Monday Sherry Owens brought a delicious chocolate on chocolate cake to celebrate her partner’s success in reaching Ruby Life Master status. Shelby Bizzell reached that pinnacle recently, and became only one of five members of the club to do that.
Several members managed to sneak more than one piece of cake. Shelby and Sherry, maybe on the sugar high from the cake, managed to have a 73-percent game, an unbelievable feat. When the game was over, other members told Shelby to take those ruby red slippers and “get on down the road.”
We are making plans for the novice game May 23. In order to play that day, you must partner with someone who has fewer than 100 master points. This is an opportunity for newer players to see how the game works and to learn from a more experienced player.
I asked Anne Michaux and Lew Rose if they were planning to participate, and they shook their heads. Lew replied, with her signature giggle, that Anne already had a novice: her. She said, “You know we start going backwards at a certain stage in our lives.”
It takes a special person to laugh at herself. And that laughter may be what keeps bringing us back to the bridge table. Kaye Langston says she comes to the game to laugh. Not a bad reason.
Tommy Franklin shared an article that began on the front page of the April 30 Wall Street Journal. The article begins by describing a social bridge club in Mount Lebanon, Pa., which has met once a month for years and years. The women started playing when their children were little, and have seen each other through every crisis “on any soap opera.”
When their children were teenagers, they shared information. Once when Ms. Pascoli’s son had taken a cart from Shop ‘n Save and was riding it around the parking lot, she knew it from one of her bridge friends before he even got home.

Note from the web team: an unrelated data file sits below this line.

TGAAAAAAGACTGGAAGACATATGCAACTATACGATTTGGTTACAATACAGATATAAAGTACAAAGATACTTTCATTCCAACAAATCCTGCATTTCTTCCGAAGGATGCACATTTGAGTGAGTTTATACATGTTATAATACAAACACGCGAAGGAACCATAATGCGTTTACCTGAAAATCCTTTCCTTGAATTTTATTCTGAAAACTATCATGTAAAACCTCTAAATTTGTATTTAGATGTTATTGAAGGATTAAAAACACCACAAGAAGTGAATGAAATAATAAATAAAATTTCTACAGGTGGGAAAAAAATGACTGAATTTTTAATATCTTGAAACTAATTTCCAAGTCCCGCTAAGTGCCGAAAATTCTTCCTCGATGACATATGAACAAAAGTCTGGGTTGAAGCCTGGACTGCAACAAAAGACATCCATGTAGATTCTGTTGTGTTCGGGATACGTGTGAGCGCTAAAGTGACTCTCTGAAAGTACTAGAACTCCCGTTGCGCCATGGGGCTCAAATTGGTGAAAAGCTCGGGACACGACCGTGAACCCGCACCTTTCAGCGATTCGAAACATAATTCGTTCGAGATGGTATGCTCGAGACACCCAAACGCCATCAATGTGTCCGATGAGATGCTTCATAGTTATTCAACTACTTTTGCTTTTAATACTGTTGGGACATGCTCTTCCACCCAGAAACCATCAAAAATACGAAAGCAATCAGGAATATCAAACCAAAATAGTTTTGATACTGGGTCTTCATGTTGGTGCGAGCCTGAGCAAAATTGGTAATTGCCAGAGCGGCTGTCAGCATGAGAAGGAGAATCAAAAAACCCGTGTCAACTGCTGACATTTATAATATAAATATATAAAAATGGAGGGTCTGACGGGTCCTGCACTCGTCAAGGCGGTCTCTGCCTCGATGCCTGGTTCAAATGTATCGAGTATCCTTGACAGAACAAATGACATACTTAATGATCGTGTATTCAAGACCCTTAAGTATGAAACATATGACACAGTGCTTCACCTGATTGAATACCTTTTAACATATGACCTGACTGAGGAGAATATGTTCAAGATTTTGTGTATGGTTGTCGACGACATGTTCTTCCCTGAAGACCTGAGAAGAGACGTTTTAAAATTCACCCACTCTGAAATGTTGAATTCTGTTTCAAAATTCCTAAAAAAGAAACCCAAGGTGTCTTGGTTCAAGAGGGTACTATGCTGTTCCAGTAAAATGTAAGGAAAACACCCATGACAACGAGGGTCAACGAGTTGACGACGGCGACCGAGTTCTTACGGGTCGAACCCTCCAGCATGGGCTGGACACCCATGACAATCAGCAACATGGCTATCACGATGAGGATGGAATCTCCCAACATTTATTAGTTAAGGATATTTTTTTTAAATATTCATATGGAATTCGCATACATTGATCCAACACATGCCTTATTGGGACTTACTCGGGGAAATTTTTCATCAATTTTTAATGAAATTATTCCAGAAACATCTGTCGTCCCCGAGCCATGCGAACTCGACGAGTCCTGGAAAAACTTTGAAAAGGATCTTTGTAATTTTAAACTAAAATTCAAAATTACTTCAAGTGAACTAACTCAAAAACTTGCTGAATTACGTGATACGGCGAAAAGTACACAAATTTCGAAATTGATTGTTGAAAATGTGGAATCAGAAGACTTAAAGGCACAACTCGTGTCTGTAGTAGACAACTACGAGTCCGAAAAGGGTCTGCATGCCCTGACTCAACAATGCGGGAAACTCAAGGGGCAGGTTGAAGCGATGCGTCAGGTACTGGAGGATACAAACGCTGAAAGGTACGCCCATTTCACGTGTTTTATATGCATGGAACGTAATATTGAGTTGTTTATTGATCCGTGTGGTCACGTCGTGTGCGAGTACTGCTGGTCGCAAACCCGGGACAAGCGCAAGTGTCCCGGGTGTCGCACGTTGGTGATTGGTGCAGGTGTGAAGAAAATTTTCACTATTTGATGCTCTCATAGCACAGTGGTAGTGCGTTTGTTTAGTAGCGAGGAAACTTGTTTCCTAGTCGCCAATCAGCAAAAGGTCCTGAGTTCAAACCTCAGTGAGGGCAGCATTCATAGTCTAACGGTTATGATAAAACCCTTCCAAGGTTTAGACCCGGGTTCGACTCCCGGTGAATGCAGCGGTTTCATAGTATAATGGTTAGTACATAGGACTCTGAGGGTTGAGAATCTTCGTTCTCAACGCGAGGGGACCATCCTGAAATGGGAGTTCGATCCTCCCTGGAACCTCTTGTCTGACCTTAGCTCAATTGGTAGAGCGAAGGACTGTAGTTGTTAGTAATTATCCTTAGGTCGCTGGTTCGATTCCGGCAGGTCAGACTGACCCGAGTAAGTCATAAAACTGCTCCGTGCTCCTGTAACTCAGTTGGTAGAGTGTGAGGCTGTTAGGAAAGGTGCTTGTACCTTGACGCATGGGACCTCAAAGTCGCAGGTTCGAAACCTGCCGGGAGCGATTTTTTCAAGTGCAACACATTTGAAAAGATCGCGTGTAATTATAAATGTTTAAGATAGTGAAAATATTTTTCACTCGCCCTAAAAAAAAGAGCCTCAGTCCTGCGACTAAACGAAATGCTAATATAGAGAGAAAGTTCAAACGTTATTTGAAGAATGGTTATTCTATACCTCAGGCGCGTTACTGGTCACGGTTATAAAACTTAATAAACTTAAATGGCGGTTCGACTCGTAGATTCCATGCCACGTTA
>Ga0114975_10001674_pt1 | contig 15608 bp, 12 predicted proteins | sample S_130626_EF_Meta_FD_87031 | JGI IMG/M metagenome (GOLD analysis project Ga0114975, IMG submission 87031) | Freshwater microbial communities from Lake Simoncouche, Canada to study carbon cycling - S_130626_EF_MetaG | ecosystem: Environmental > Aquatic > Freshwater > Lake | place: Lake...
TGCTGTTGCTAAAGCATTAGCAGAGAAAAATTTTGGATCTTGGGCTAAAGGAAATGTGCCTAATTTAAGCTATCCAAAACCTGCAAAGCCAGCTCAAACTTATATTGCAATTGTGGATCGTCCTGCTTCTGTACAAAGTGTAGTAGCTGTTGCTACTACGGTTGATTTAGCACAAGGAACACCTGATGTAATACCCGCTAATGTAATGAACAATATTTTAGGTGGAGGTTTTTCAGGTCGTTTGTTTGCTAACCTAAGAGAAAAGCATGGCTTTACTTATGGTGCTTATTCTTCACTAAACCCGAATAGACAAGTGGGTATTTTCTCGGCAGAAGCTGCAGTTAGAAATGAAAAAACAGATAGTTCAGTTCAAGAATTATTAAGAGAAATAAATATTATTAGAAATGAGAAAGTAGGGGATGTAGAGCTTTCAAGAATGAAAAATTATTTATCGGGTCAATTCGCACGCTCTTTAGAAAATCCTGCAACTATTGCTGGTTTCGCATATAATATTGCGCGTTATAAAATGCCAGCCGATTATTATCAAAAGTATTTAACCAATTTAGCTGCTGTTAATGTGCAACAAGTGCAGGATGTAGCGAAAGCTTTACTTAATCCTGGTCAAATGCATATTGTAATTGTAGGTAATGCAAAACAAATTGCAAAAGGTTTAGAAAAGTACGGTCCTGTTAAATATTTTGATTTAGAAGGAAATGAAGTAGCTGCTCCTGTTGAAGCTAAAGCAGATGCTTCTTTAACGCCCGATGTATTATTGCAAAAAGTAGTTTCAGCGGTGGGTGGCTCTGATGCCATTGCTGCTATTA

These eight women have grieved with each other and consoled each other, celebrated with each other and they say bridge is “cheaper than therapy.” And “if anyone needed a plumber or a pediatric dentist, the bridge ladies were a good source of tips,” says Penny Hunt, a longtime member.
In the 1960s, bridge was a place “to learn and display social graces.” Newspapers recorded bridge events.
In April 1960, the Clayton, Ala., reported that Ms. Martin had hosted members of the Young Matrons Bridge Club, and that “bowls and vases of camellias, hyacinths and daffodils beautified the living room.” The article also reported what the ladies had for lunch.
People who are more serious about the game prefer to play duplicate bridge, but the friendship factor is still important.
Bridge players are becoming older and scarcer, however.
The American Contract Bridge League has 165,000 members today, down from 175,000 members 20 years ago. Players are dying and are not being replaced by young people. The average age of a player has risen from 58 to 71 in the same time period.
Most children of older players are not interested in learning the game, even though they have good memories of their parents’ bridge parties: Laughter, cigarette smoke and “the clinking of ice in glasses.”
The daughter of one of the Mount Lebanon bridge ladies says that bridge “is so vintage. It would be really neat if it comes back in style.” But then she admits that she is “too hyper to sit down that long.”
Still she admires the deep friendships that her mother has made through the game.
The ACBL, along with Bill Gates and Warren Buffet, are backing bridge education in schools and communities. Maybe someday, when the fascination of video games wears off, young people will become interested in the game for a lifetime. We can only hope.
Thursday’s winners: first, Billy Bizzell and Selby Corbett; second, Bill Warren and Al Takemoto; third, Linda and Bob Meyer; fourth, Joyce Pate and Sherry Owens; fifth, Tommy Franklin and Kaye Langston. C — second, Bill Allgaier and Ed Wilson.
Monday’s winners: N/S first, Sue Wilson and Kaye Langston; second, Linda Greenwood and Pat Keim; third, Doris Baddour and Betsy Harrold.
E/W first, Sherry Owens and Shelby Bizzell; second, Sterling Jarrett and Billy Bizzell; third, Tommy Franklin and Barbara Ann Vinson. B — second, Peggy Womble and Carole Ray. C — second, Bill Warren and Al Takemoto.